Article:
Full disclosure: Lucky Duck Games provided me with a review copy of Mutants.
What is this game about?
Mutants is a tactical card-battling game in which each player has a team of mutants ready to fight it out in the arena. The main point of the game is to score the most victory points before the end of five rounds. This feat is primarily achieved by performing well on the dominance track. In Mutants, there is a constant battle for "king of the hill," as players gain power and try to force their enemies to lose it. If one player can get into the "fury" space on the dominance track, while forcing opponents into the "dread" space, then they have a chance at more victory points every single turn. As players cycle through their decks, they also thin those decks by "freezing" mutants. Frozen mutants are removed from play, but they are also worth victory points at the end of the game.
All players start with the same set of basic mutants, but can access more powerful mutants based on either a draft or on deck construction that takes place before the actual battle. On each turn, players have a choice between three actions. They can deploy a mutant, which means putting it into their active mutant space and using its activation power. They can breed a mutant, which means discarding two cards with genes that match an advanced mutant, and then bringing that more powerful card immediately into play. Or they can discard only one card to "incubate" an advanced mutant, which allows them to put it on top of their deck next round (but they have a no-action turn during the current one).
There are also some fun spatial elements to gameplay that take place on the player board. Mutants start out in the "active mutant" slot, but players must slide the previous active mutant to the left or to the right each turn. Mutants are eventually slid off of the player board altogether, which can activate further special powers. Most mutants have a power that is triggered when they become active mutant, and if they can leave the board without being knocked down, they have a second power that is triggered when they leave the board.
How does it play solo?
Mutants comes with several solo bosses who have their own decks and special powers. The base game includes two solo bosses, with three more available across the expansions. While in the multiplayer game everyone is vying for victory points, in solo, you use the same mechanisms to reduce the boss's life total instead. When the boss is kicking your butt on the dominance track, you aren't punished, but they can gain life back and undo all of your hard work. If you can get the boss down to zero life in five rounds, you win!
Mutants was a very pleasant surprise for me. I hadn't even heard of the game until Razoupaf told me about it, and wasn't sure what to expect. What I got was a quick, snappy card battle with some very light deck construction. I particularly like the way the dominance track creates a constant struggle, with both you and the solo boss scrambling to get to the top and push each other down. Depending on what cards come out, you can go from top of the world to rock bottom, then have to find a way to scramble back up again.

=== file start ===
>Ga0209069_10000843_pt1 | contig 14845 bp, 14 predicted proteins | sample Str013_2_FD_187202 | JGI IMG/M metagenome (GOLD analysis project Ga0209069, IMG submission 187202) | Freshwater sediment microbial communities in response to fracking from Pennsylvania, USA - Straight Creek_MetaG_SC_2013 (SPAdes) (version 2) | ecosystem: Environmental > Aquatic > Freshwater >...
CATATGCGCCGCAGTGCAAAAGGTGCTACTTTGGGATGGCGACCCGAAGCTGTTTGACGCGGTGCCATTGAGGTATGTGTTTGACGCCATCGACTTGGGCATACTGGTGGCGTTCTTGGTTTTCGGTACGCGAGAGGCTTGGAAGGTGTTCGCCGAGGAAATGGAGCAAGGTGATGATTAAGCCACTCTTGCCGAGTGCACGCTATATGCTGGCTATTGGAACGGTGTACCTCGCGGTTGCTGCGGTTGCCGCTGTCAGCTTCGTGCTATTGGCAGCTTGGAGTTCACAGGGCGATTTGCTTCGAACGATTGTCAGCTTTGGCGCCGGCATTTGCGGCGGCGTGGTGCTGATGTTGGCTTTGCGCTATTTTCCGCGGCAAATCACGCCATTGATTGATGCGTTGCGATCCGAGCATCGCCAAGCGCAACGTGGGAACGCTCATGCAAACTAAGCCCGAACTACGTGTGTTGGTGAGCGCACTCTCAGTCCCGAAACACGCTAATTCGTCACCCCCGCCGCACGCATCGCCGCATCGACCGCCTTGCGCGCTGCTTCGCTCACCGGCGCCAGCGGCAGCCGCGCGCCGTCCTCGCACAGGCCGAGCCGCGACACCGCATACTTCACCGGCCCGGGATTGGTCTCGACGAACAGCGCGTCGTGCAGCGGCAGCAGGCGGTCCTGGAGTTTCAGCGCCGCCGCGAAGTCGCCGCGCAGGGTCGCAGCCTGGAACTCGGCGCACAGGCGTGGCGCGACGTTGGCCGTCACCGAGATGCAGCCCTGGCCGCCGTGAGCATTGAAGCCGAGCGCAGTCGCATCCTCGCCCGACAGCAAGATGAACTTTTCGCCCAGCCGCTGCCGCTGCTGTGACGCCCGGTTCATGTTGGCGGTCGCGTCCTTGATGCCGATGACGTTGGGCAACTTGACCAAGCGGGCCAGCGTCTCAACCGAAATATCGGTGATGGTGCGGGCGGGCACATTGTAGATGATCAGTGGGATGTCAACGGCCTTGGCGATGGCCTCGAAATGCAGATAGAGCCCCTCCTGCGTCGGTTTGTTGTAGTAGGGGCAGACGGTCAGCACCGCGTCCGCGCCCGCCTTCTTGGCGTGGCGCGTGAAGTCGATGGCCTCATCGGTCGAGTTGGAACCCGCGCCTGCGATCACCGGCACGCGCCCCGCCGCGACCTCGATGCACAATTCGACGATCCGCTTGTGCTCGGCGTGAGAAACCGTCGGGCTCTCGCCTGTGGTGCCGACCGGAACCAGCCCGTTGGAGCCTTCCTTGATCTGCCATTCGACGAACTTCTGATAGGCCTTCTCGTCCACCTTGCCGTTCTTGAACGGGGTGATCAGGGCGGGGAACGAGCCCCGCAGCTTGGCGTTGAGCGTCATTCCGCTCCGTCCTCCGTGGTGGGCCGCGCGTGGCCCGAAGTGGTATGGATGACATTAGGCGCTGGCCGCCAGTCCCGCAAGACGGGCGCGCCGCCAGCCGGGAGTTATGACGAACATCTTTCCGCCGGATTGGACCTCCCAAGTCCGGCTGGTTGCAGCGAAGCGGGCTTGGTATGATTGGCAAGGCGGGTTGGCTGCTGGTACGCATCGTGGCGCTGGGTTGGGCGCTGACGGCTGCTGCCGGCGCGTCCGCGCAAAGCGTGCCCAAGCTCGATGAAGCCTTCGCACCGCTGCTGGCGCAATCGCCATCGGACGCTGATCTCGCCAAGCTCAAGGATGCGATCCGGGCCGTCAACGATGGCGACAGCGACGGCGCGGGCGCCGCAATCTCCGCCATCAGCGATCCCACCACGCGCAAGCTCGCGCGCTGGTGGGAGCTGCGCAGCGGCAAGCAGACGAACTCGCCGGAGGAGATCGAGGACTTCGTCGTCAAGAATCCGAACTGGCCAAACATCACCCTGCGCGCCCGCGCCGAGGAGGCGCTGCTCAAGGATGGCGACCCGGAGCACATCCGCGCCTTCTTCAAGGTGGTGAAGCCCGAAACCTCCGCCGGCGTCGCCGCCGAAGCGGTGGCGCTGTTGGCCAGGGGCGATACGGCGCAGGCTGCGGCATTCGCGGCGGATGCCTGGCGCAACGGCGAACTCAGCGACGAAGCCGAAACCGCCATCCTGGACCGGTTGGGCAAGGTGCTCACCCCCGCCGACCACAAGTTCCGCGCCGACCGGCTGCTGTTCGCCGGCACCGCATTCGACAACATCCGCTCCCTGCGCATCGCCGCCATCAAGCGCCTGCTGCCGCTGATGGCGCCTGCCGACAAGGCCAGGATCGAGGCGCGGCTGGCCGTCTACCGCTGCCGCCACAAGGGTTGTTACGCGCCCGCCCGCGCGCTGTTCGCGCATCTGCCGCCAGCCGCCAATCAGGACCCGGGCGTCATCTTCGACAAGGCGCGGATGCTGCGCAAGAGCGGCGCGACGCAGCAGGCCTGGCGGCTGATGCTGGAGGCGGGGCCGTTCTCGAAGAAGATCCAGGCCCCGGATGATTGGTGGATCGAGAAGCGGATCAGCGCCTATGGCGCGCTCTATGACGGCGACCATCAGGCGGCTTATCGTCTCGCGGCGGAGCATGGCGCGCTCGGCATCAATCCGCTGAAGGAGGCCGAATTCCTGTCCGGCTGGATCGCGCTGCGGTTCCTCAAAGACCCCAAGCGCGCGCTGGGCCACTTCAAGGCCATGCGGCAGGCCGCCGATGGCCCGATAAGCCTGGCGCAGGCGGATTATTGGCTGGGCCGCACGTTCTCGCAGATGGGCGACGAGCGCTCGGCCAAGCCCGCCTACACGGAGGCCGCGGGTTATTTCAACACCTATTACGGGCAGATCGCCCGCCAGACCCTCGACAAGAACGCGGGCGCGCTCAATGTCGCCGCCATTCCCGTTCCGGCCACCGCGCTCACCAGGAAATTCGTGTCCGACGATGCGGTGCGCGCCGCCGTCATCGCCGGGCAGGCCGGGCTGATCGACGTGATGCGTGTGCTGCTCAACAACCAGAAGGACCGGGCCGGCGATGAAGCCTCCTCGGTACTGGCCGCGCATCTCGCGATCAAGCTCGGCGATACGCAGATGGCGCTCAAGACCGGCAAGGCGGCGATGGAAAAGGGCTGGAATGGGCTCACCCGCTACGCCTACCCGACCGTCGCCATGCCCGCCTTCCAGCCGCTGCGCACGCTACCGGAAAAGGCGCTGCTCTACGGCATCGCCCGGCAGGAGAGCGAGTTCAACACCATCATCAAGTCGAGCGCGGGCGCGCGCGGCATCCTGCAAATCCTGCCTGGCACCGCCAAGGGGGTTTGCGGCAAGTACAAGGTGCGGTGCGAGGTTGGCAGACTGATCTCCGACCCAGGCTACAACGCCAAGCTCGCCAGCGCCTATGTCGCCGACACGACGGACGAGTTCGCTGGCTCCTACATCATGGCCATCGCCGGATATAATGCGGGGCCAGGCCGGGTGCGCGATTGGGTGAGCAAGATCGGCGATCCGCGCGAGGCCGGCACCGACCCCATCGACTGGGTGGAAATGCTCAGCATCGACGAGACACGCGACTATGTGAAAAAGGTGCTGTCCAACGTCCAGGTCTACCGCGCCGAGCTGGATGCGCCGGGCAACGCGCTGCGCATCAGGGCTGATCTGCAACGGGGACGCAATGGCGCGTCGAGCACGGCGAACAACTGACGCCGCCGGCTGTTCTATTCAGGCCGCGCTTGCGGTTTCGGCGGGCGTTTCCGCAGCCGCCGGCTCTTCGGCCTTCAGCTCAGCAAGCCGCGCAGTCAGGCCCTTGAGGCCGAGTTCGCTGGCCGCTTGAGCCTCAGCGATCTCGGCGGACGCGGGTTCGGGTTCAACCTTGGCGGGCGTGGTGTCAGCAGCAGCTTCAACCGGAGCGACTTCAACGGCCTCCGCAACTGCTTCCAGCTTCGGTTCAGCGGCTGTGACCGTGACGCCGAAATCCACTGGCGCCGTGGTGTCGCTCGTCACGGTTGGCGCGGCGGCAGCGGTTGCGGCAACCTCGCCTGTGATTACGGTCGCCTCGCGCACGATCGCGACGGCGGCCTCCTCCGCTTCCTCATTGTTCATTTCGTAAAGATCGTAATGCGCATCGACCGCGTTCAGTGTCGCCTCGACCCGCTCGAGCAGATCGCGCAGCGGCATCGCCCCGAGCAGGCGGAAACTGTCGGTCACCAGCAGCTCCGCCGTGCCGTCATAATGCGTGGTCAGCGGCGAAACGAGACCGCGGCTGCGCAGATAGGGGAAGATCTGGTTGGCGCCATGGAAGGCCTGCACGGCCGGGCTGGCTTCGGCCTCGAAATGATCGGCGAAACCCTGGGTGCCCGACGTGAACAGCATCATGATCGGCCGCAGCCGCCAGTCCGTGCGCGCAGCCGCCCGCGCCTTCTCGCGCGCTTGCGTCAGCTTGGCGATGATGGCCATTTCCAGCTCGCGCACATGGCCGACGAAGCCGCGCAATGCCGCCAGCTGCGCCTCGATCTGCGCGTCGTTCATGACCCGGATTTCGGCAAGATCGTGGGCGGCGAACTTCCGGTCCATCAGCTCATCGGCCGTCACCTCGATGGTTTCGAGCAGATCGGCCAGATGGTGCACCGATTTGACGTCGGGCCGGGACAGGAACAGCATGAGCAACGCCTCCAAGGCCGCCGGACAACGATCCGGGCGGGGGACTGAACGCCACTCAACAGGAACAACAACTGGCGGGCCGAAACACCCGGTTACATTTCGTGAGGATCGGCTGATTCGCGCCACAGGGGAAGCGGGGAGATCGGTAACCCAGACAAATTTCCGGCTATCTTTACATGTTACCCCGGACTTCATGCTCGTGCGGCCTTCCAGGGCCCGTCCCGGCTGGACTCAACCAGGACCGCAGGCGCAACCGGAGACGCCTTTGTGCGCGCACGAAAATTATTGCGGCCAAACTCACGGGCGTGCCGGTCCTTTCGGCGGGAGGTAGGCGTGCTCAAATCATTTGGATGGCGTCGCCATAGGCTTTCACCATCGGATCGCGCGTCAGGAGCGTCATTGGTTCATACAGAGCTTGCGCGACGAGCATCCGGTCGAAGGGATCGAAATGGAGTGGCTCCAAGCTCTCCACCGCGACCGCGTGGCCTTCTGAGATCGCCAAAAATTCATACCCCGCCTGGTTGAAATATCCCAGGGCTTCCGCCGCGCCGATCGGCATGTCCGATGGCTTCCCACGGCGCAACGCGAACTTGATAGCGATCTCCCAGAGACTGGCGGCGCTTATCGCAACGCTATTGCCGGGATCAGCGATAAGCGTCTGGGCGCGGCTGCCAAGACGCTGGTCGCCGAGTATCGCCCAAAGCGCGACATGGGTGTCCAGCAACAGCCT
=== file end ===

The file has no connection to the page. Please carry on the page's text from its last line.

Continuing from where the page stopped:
I also like that Mutants is fast but still full of decisions. What advanced mutants should be the core of the deck I construct? Can I afford to incubate, which will give me a better card later, but do nothing to hurt the boss this turn? What tactical plays can I make with my cards to keep the boss from slipping ahead of me on the dominance track? Which card should I freeze—a weaker one that is worth fewer points, or a more powerful one that will knock a few extra points off of the boss's life total? Even deciding whether to slide a card to the left or to the right can be an important choice, based on what cards are in play and which areas on your player board might be attacked.
For all of these choices, Mutants is still a light card game. The cards you have access to during any given game are limited, and the powers are fun but not overwhelming. In some ways this is a little disappointing, because you aren't going to manage deep deck construction or deck building the way you might with a chunkier game. But if you want a fun skirmish that doesn't take all night, then Mutants may be a good choice.
I will say that I'm not convinced that Mutants is a great pick for solo-only play. The two bosses in the base box are not enough, and one of them, Jack Ice, is so difficult to beat with cards from the base box that I haven't figured out how to do it yet. (If you have, let me know in the comments what advanced mutants you were using!) To get the fullest possible solo experience, you'll need to purchase both of the expansions in addition to the base game, for a total of five bosses. At list price, that will come out to about $90 total—a steep price for a solo game that is very fun, but not one for the ages. If you are planning to play Mutants both alone and with friends, though, I think you'll get your money's worth.
Do I recommend it?
Yes, if you plan to play both alone and with others. Mutants is mechanically excellent, but I'm not convinced it's a great value for solo.
Overall Rating: 3.5 stars
5 stars — I love it!
4 stars — I really like it.
3 stars — I like it.
2 stars — It's okay.
1 star — Meh.